A month after the fall semester begins, we can talk about students. Parents often wonder what students are learning in their classes. In 1933, Etienne Gilson, in a lecture titled “The Eminence of Teaching” (A Gilson Reader, 1957), recalled St. John Baptist de la Salle, the founder of the Brothers of the Christian Schools. “We should not imagine that school children know nothing more than what they are taught in school,” Gilson wrote. “In fact, what we teach them is but an infinitesimal part of their knowledge, but it is precisely made up of what, without us, they would never learn.” The mind, Aristotle said, is capable of knowing all things, but it must order the things that it knows on some basis other than its ungrounded self.
In a similar vein, Chesterton remarked in What’s Wrong with the World that “there are no uneducated people. Everybody in England is educated; only most people are educated wrongly.” What is it to be “educated wrongly?” To begin with, the expression implies that we recognize some difference between what is right and what is wrong. If we do not recognize such a distinction, we do not educate. Chesterton continued:
“Education” is a word like “transmission” or “inheritance”; it is not an object, but a method. It must mean the conveying of certain facts, views or qualities, to the last baby born. They might be the most trivial facts or the most preposterous view or the most offensive qualities, but if they are handed on from one generation to another they are education. Education is not a thing like theology; it is not an inferior or superior thing; it is not a thing in the same category of terms.
We don’t go to school “to get an education,” as the saying goes. The most vapid of studies is the study of “education” itself, as if it were a “subject.” Education as a topic in isolation does not much interest us and ought not to do so.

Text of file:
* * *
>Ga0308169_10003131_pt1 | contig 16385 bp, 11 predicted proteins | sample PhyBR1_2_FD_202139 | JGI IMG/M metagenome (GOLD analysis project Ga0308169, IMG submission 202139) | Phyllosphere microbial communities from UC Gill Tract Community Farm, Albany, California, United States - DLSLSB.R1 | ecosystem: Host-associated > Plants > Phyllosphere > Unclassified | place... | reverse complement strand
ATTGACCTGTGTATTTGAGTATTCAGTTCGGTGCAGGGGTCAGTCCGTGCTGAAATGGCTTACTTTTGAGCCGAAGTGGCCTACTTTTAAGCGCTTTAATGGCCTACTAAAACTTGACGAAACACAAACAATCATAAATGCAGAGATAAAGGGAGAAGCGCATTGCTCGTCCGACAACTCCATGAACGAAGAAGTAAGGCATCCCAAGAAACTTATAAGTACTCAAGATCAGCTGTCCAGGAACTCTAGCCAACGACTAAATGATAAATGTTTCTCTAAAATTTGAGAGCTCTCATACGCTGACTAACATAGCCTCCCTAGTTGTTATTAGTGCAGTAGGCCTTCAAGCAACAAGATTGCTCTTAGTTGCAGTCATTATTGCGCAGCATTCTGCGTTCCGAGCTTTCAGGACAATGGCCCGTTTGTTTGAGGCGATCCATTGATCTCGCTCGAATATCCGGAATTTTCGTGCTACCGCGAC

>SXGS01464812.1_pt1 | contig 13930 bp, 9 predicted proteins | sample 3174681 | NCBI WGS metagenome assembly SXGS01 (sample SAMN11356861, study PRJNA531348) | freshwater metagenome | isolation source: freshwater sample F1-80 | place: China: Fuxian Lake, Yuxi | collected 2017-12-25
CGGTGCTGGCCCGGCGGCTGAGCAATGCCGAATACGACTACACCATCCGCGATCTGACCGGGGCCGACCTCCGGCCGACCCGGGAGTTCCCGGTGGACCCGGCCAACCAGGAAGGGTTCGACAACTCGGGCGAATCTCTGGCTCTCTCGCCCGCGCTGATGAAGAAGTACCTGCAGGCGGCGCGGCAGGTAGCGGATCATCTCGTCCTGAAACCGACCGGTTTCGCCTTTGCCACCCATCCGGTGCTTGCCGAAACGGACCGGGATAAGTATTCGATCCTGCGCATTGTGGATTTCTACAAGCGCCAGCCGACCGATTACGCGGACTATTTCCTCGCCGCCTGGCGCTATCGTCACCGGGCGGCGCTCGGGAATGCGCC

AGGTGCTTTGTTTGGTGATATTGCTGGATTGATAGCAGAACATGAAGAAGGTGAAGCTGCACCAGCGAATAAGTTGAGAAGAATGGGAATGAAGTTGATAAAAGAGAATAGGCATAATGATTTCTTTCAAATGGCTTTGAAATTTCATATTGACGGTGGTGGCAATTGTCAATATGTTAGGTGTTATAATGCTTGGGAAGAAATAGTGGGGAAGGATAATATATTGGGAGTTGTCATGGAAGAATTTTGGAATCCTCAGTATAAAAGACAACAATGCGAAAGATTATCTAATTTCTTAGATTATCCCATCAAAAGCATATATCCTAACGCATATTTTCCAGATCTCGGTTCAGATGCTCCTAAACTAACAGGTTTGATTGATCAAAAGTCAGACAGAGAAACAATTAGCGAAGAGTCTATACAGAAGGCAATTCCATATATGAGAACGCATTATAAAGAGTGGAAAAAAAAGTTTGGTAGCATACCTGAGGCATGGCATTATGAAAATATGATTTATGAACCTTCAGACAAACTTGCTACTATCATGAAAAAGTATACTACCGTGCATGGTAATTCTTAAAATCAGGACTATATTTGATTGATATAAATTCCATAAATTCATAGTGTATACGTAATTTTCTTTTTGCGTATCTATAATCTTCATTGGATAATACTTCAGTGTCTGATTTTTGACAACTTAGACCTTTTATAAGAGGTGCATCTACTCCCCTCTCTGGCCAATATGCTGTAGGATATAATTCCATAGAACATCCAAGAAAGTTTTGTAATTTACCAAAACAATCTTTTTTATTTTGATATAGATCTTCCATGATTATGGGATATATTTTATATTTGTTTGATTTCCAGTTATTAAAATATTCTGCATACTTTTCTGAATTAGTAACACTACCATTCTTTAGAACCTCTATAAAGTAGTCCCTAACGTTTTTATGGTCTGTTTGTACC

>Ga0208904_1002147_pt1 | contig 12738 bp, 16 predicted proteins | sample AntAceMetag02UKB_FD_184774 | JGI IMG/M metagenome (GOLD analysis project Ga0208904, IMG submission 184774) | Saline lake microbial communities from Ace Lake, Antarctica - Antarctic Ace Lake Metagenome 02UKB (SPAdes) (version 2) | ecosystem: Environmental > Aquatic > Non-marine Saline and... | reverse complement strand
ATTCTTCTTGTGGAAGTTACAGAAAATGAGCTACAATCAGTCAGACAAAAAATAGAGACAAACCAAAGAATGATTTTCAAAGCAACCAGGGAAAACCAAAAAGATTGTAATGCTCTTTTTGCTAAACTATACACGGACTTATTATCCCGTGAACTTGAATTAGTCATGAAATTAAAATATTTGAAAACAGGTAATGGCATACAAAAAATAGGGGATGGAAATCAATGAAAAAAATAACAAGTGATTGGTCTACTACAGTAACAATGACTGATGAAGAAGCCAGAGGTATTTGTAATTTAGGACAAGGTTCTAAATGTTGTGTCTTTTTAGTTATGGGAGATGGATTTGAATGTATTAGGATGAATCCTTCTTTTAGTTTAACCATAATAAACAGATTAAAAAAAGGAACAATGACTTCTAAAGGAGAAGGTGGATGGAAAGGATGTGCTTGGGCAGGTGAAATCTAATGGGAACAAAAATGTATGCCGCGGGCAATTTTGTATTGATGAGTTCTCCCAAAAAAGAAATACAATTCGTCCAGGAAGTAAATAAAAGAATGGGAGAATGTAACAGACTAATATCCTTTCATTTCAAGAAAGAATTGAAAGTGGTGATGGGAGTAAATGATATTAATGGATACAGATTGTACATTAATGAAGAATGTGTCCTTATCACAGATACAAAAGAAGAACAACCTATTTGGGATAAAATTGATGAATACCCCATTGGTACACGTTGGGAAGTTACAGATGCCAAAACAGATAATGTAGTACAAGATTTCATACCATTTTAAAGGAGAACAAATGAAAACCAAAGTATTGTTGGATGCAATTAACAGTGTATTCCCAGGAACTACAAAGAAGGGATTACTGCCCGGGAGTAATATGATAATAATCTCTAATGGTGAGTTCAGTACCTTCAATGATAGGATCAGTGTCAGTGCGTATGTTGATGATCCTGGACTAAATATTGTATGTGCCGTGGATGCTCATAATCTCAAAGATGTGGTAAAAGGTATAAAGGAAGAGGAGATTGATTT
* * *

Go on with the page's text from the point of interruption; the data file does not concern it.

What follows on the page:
Why, then, go to school? The only conceivable reason is to learn what is true. And if that truth is not found in what are called “educational institutions,” we must pursue it alone by any means available, usually by books that tell the truth. In today’s era of mass education, the pursuit of truth, of what is, is still largely a “private” enterprise, even in college—perhaps especially in college. Enclaves of truth exist in most colleges. There are teachers doing what teachers should do. But we have to find them. Not only does faith seek truth, but truth seeks truth.
But, returning to Gilson, what is it that we would never learn without teachers? Who teaches the teachers? Who teaches the philosophers? What is handed down from one generation to another? Is truth something I discover, as the classics taught us, or is it something I make, as much of modernity teaches? If I make my own “truth” and you make yours, what do we talk about? The answer is that we cannot talk about anything, for there are no common terms for discussion.
But the last thing I want to know about someone is how he “feels” about the truth. There is no arguing with feelings, especially thoughts disguised as feelings. If someone says “I feel that this is true,” there is no gainsaying the issue (if we assume he is describing his feelings accurately).
“Dogma is actually the only thing that cannot be separated from education,” Chesterton provocatively added. “It is education. A teacher who is not dogmatic is simply a teacher who is not teaching.” This does not mean “dogmatic” teachers cannot be wrong. They are the only ones who can be. The only teacher worth arguing with is a teacher who professes to be pursuing the truth rather than the formulation of his own unanswerable feelings. I can argue with someone willing to give reasons for his position. I cannot argue with someone who has no position apart from his feelings or who has a theory according to which no positions are possible.